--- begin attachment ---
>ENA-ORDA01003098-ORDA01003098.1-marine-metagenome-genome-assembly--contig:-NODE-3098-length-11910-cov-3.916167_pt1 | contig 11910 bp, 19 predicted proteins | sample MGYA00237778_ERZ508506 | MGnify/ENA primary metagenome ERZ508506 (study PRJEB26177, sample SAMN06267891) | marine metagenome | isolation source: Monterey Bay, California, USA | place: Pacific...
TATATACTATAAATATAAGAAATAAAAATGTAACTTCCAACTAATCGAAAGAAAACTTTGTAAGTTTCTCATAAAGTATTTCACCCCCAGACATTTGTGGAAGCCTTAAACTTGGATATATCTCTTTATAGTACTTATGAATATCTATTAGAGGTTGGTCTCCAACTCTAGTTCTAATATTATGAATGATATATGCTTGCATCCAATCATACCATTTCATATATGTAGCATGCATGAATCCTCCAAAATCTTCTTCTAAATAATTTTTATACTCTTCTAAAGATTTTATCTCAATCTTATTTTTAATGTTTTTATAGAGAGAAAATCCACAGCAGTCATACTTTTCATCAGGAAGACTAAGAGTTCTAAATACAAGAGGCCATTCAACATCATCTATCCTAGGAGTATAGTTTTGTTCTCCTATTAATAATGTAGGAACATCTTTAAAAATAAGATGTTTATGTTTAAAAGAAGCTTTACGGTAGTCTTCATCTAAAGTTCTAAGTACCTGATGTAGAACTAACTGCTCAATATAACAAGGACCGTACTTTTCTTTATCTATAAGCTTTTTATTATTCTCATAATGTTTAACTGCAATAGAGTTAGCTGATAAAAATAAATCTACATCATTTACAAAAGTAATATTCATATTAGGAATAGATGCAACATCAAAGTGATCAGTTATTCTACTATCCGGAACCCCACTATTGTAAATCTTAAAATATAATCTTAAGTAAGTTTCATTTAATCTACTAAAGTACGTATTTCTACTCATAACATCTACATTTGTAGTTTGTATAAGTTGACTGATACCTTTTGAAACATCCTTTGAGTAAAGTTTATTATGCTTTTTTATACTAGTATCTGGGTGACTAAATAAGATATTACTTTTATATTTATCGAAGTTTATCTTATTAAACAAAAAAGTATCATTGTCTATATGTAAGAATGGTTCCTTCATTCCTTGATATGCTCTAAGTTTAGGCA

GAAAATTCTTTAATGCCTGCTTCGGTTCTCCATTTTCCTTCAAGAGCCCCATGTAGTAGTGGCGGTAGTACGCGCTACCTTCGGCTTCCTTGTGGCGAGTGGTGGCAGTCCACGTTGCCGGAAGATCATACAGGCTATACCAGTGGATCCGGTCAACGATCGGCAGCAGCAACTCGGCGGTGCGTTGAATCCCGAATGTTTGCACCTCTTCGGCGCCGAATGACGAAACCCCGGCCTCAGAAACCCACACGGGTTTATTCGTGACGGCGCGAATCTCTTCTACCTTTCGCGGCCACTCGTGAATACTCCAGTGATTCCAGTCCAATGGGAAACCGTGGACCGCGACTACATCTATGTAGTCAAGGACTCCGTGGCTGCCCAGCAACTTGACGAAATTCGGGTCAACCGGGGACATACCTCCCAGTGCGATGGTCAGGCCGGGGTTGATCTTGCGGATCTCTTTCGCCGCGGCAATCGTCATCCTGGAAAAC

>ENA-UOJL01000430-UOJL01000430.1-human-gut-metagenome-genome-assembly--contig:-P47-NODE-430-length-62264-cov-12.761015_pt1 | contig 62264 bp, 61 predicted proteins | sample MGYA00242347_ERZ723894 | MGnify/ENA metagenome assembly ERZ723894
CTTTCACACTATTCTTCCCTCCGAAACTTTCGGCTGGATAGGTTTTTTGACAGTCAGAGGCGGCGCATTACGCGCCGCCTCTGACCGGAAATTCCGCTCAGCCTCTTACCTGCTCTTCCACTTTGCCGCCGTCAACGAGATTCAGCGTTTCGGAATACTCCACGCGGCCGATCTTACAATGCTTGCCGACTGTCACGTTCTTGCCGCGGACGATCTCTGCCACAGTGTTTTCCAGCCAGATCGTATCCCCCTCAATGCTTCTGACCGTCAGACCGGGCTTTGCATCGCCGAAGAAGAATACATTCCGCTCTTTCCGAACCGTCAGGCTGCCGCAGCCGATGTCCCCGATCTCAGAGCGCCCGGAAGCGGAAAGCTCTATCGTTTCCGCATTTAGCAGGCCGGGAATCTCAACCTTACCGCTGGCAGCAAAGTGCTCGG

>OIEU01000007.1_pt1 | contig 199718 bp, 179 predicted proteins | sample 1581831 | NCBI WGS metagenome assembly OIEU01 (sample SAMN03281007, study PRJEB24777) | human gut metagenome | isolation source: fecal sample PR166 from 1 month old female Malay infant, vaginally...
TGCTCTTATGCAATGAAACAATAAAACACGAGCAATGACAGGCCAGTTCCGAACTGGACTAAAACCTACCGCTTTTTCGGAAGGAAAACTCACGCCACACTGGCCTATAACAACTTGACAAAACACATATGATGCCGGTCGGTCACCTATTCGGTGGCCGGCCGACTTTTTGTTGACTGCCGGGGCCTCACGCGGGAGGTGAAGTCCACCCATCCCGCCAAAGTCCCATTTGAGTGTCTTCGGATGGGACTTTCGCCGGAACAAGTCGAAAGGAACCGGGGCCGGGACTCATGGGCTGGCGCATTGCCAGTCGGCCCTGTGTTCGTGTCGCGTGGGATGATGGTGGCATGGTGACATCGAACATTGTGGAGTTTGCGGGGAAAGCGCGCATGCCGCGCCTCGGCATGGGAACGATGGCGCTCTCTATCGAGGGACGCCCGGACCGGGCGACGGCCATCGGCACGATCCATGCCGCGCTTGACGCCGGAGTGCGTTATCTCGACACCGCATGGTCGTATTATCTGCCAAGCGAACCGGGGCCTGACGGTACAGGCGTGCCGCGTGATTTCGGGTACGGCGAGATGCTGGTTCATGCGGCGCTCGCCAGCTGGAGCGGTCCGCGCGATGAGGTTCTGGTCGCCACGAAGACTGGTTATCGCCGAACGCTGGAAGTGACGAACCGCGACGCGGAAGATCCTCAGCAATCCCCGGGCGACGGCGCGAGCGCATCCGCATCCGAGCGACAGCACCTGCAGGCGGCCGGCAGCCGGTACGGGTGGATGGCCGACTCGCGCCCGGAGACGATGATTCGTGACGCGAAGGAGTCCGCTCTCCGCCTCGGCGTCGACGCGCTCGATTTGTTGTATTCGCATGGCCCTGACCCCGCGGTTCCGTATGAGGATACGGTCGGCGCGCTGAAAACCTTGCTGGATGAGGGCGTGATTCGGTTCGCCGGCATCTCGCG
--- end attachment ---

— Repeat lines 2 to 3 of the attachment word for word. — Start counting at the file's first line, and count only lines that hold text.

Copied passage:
TATATACTATAAATATAAGAAATAAAAATGTAACTTCCAACTAATCGAAAGAAAACTTTGTAAGTTTCTCATAAAGTATTTCACCCCCAGACATTTGTGGAAGCCTTAAACTTGGATATATCTCTTTATAGTACTTATGAATATCTATTAGAGGTTGGTCTCCAACTCTAGTTCTAATATTATGAATGATATATGCTTGCATCCAATCATACCATTTCATATATGTAGCATGCATGAATCCTCCAAAATCTTCTTCTAAATAATTTTTATACTCTTCTAAAGATTTTATCTCAATCTTATTTTTAATGTTTTTATAGAGAGAAAATCCACAGCAGTCATACTTTTCATCAGGAAGACTAAGAGTTCTAAATACAAGAGGCCATTCAACATCATCTATCCTAGGAGTATAGTTTTGTTCTCCTATTAATAATGTAGGAACATCTTTAAAAATAAGATGTTTATGTTTAAAAGAAGCTTTACGGTAGTCTTCATCTAAAGTTCTAAGTACCTGATGTAGAACTAACTGCTCAATATAACAAGGACCGTACTTTTCTTTATCTATAAGCTTTTTATTATTCTCATAATGTTTAACTGCAATAGAGTTAGCTGATAAAAATAAATCTACATCATTTACAAAAGTAATATTCATATTAGGAATAGATGCAACATCAAAGTGATCAGTTATTCTACTATCCGGAACCCCACTATTGTAAATCTTAAAATATAATCTTAAGTAAGTTTCATTTAATCTACTAAAGTACGTATTTCTACTCATAACATCTACATTTGTAGTTTGTATAAGTTGACTGATACCTTTTGAAACATCCTTTGAGTAAAGTTTATTATGCTTTTTTATACTAGTATCTGGGTGACTAAATAAGATATTACTTTTATATTTATCGAAGTTTATCTTATTAAACAAAAAAGTATCATTGTCTATATGTAAGAATGGTTCCTTCATTCCTTGATATGCTCTAAGTTTAGGCA

GAAAATTCTTTAATGCCTGCTTCGGTTCTCCATTTTCCTTCAAGAGCCCCATGTAGTAGTGGCGGTAGTACGCGCTACCTTCGGCTTCCTTGTGGCGAGTGGTGGCAGTCCACGTTGCCGGAAGATCATACAGGCTATACCAGTGGATCCGGTCAACGATCGGCAGCAGCAACTCGGCGGTGCGTTGAATCCCGAATGTTTGCACCTCTTCGGCGCCGAATGACGAAACCCCGGCCTCAGAAACCCACACGGGTTTATTCGTGACGGCGCGAATCTCTTCTACCTTTCGCGGCCACTCGTGAATACTCCAGTGATTCCAGTCCAATGGGAAACCGTGGACCGCGACTACATCTATGTAGTCAAGGACTCCGTGGCTGCCCAGCAACTTGACGAAATTCGGGTCAACCGGGGACATACCTCCCAGTGCGATGGTCAGGCCGGGGTTGATCTTGCGGATCTCTTTCGCCGCGGCAATCGTCATCCTGGAAAAC